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Kenya asks for pre-admission police clearance

New visa rules imposed by the government of Kenya, requiring foreign students to obtain police clearance in their home countries before admission into local universities, could affect the number of international students coming to the country.

Police clearance will soon be required by any international student planning on studying in KenyaNairobi, Kenya. Photo: Flickr/Ninara

“Some foreigners have gained entry into Kenya posing as students"

According to the directive issued last week, students must obtain certificates of “good conduct”, indicating they have not been involved in criminal activities such as assault, fraud, drug peddling or abuse before they are allowed into the country.

They must attach the police clearance certificate alongside copies of their academic documents, passport and relevant letters from sponsors paying their fees, while applying for admission, to be issued with an entry visa, the directive by the Directorate of Immigration and Registration of Persons says.

It is going to get even tougher for students from the West African nation of Nigeria, whose students seeking education in Kenyan universities will have to obtain clearance from their country’s National Drug Law Enforcement Agency.

While it sounds discriminatory, the drugs clearance rule will however be sought where there is a suspicion that an applicant was of questionable conduct, clarified Kenya’s director of immigration Maj Gen Gordon Kihalangwa.

“Care should be taken to ensure the rules do not harm the destination”

The rules, which take effect from January 2018, were meant to curb incidents of foreigners engaging in criminal conduct in Kenya, including trafficking in drugs, fraud, rape and robberies.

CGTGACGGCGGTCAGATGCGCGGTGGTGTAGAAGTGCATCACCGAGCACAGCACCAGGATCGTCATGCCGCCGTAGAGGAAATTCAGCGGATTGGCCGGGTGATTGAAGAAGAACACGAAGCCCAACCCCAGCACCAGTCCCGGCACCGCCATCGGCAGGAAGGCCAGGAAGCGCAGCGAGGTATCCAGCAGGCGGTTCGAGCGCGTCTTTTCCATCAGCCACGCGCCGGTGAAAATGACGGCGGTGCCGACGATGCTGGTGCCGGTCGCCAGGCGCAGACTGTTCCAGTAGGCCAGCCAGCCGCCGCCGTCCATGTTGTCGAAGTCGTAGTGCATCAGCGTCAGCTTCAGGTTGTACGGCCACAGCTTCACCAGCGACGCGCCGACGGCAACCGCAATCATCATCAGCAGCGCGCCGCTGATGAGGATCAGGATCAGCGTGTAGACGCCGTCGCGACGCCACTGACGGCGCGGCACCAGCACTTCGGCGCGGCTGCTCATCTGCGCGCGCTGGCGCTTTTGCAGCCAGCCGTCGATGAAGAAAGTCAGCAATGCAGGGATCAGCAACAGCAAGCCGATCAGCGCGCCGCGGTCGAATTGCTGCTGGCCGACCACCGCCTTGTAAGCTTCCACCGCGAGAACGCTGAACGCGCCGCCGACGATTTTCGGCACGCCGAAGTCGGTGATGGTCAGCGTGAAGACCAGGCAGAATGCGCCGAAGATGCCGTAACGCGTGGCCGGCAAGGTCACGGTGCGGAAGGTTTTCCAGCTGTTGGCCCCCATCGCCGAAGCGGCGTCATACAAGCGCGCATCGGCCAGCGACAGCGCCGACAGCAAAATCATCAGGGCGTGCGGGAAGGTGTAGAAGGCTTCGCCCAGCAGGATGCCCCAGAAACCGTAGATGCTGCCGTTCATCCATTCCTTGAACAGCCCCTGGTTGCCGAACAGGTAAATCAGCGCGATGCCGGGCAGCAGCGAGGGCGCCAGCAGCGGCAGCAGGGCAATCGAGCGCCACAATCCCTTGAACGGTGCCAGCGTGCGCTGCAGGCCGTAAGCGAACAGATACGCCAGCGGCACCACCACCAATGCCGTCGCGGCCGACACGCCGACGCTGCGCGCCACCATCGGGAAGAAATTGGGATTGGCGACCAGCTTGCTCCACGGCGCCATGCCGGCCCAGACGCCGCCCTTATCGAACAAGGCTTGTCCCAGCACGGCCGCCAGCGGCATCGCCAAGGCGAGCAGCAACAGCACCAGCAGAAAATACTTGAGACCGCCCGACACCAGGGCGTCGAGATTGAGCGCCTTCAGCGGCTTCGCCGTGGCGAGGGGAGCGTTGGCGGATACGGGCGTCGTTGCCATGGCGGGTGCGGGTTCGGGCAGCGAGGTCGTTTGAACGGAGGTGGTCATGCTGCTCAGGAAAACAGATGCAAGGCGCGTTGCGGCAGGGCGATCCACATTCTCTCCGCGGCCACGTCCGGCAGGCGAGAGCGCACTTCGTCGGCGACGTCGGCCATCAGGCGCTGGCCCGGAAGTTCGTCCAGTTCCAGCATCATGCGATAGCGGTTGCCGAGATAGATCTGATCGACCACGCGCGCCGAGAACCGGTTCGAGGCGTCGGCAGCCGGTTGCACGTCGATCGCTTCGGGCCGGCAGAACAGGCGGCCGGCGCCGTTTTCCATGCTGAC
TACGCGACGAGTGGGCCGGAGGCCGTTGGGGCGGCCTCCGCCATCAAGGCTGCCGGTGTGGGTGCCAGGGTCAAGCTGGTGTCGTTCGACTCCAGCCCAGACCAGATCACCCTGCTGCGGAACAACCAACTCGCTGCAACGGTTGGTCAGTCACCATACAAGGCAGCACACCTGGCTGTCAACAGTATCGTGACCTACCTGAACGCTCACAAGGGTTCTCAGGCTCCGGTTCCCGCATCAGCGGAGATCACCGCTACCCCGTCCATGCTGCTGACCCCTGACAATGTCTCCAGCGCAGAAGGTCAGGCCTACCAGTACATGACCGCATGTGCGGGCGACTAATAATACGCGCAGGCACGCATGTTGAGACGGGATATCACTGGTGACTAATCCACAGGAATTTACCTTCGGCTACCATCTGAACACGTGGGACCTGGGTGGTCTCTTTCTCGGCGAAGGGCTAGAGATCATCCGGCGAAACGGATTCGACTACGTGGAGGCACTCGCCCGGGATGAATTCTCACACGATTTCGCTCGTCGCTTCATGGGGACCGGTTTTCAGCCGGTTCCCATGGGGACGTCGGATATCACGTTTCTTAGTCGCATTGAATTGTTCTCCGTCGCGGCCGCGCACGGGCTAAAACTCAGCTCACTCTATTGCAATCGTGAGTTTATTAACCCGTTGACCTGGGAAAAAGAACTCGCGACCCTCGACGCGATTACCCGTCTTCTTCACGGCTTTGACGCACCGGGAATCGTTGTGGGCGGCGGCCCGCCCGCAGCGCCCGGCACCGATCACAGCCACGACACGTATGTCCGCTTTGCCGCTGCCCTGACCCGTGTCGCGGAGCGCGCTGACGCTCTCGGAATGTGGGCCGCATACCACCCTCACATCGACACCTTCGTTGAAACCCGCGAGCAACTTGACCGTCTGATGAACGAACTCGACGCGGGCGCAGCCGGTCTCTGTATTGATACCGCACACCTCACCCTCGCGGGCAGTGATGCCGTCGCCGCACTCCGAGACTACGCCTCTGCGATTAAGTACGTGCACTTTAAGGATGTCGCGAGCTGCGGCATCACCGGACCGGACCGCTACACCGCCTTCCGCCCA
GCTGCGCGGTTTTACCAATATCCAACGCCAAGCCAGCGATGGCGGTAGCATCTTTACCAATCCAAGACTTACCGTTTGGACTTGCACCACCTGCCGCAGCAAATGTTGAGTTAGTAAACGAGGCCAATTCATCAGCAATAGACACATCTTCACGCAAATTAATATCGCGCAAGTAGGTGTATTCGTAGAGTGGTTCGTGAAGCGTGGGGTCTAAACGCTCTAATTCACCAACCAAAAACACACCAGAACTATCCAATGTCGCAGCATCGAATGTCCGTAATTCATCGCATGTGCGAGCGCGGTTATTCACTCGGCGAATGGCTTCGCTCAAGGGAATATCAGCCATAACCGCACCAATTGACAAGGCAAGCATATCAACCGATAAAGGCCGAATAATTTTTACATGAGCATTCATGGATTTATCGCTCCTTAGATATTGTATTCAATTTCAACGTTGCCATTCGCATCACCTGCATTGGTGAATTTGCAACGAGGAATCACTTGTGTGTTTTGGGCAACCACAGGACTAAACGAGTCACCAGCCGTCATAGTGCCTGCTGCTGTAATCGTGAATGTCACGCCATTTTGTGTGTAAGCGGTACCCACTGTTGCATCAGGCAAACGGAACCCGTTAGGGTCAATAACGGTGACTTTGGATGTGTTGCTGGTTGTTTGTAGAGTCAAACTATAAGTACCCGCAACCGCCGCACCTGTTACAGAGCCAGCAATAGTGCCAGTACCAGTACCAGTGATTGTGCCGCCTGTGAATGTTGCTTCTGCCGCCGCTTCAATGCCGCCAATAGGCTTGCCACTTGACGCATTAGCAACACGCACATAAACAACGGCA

“Some foreigners have gained entry into Kenya posing as students only for them to later engage in criminal activities; it is this category of suspect characters that these rules should keep out”, he told the media in Nairobi.

Good intentions aside, some in education fear the directive could discourage interested students from seeking studies in Kenya, a critical destination for international students in Africa and regional headquarters for learning in the East and Central Africa region.

According to Patrick Mbataru, a lecturer at the Jomo Kenyatta University of Agriculture and Technology, the new rules could serve to make Kenya less attractive as an international destination within the continent, especially when viewed against main continental destination, South Africa.

“Kenya as a destination for international education in Africa is still young and small,” he told The PIE News. “While every country has the right to impose rules it deems necessary to cushion it from people with bad intentions, care should be taken to ensure the rules do not harm the destination, especially when it is up against a major competitor like South Africa.”

The country takes in as many as 4,000-5,000 foreign learners each year mainly in private institutions, and predominantly from the Eastern Africa region.

It also hosts the Institute of Basic Sciences, Technology and Innovation, of the African Union-owned Pan Africa University which takes in up to 400 students from across Africa.

Previously all that was required of foreign learners was an admission and sponsor letter, a passport and payment of requisite fees to get a visa.

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